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4 hours ago, Jose Decio Molaro said:

What I find very cool about Alamy is the large number of street photos, fantastic places, here in Brazil you don't see these types of houses or old buildings.

 

What you have in Brazil are wildlife, different musical cultures with different instruments, beaches, the Amazon, capoeira, and tourists (second to Mexico in Latin America, and most for any South American country.   Don't know how old your Sony camera is, but Capture One has a Capture One Express version free for Sony cameras (check with their website to see what cameras are covered).   No suggestions for Nikon free programs.   Someone else may have some ideas. 

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2 hours ago, AlexH said:

Yes that is an interesting point. My future self may find a renewed enthusiasm for post work, as you say I don't know! Most of what is in my Alamy port was shot RAW, and Nikon generated stuff still is. Of course the fact I'm not keen on sitting doing post processing quite possibly means I don't do a good job at it! Its the fuji I'm using in JPEG mode at the moment.

Fuji are known for excellent jpegs with nice skin tones. I’ve seen them on the Fuji forum and they are nice. I tried shooting RAW+jpeg, but I guess since I’ve shot RAW forever, no matter how nice the jpegs, I always saw some little thing I wanted to tweak, which often was the WB that's baked into the jpegs.  So I ended up developing the RAW. I quit doing both because I hated having to delete all those out-of-camera jpegs I never used. Wasted time.

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20 hours ago, MizBrown said:

 

What you have in Brazil are wildlife, different musical cultures with different instruments, beaches, the Amazon, capoeira, and tourists (second to Mexico in Latin America, and most for any South American country.   Don't know how old your Sony camera is, but Capture One has a Capture One Express version free for Sony cameras (check with their website to see what cameras are covered).   No suggestions for Nikon free programs.   Someone else may have some ideas.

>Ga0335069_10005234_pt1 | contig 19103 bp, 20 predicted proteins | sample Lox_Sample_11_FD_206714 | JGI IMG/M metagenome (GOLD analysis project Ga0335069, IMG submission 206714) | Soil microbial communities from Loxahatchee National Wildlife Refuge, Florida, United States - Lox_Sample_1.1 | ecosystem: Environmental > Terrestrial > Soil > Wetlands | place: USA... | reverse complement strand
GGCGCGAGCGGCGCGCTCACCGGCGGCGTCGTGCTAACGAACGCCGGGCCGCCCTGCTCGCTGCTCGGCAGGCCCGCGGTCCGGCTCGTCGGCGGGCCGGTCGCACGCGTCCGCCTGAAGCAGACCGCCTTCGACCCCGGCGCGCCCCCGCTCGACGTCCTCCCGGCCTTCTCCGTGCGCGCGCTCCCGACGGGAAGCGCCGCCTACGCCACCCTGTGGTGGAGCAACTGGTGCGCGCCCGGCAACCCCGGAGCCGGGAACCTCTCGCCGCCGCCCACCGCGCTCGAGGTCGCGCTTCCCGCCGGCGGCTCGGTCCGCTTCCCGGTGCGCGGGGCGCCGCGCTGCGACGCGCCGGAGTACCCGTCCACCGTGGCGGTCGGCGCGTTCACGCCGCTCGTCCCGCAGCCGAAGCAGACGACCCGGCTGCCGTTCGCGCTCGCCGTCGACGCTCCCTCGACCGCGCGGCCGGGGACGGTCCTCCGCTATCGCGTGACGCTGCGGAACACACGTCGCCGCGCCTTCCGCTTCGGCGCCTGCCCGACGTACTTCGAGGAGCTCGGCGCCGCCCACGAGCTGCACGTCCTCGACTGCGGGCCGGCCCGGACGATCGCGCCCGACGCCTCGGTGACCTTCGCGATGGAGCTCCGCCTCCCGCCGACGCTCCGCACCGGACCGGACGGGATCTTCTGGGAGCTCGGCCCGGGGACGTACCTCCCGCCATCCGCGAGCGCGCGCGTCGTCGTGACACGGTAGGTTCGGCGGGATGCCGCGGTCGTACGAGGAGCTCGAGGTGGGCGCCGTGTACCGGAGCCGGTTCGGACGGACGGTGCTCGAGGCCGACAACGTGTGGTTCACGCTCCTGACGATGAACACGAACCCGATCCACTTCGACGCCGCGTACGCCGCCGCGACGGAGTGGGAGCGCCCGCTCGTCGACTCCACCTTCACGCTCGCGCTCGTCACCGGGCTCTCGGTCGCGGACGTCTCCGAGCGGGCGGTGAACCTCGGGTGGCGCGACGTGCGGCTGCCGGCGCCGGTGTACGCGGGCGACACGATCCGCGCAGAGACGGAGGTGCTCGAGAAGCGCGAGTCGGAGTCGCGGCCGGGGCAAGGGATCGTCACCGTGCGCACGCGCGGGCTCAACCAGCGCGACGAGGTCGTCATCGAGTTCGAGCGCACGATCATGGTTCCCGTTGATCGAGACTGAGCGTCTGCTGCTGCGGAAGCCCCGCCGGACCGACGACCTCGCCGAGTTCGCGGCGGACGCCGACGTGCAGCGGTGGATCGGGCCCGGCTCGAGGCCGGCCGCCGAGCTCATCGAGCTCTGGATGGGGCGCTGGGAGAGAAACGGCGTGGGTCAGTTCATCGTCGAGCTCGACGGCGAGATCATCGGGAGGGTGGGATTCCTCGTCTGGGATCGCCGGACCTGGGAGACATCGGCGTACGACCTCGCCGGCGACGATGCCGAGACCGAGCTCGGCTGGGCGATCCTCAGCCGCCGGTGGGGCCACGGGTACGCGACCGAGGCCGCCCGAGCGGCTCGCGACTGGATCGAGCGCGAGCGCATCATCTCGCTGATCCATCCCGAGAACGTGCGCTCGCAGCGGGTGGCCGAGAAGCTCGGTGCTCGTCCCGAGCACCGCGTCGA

Thanks for the tip from Sony .... But..life wild? In Brazil? I think you only know the Amazon ... !!! I am more than 1500 kilometers from Manaus and the jungle ... in fact, I think I never saw an Indian!
On second thought ... politicians are wild!
Nikon does too. today I go out here in the jungle to photograph ... what the hell ... only the people who come from other countries have access to the Indians ... so frustrated ... I didn't find any Indians, but I photographed in Raw

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20 hours ago, Betty LaRue said:

Fuji are known for excellent jpegs with nice skin tones. I’ve seen them on the Fuji forum and they are nice. I tried shooting RAW+jpeg, but I guess since I’ve shot RAW forever, no matter how nice the jpegs, I always saw some little thing I wanted to tweak, which often was the WB that's baked into the jpegs.  So I ended up developing the RAW. I quit doing both because I hated having to delete all those out-of-camera jpegs I never used. Wasted time.

I liked to shoot in Raw .. now we are going to go back to photography school, do 5 years of photography school, then post graduate in photography, PhD in photography, master of photography .. 10 years from now ... take pictures again. ..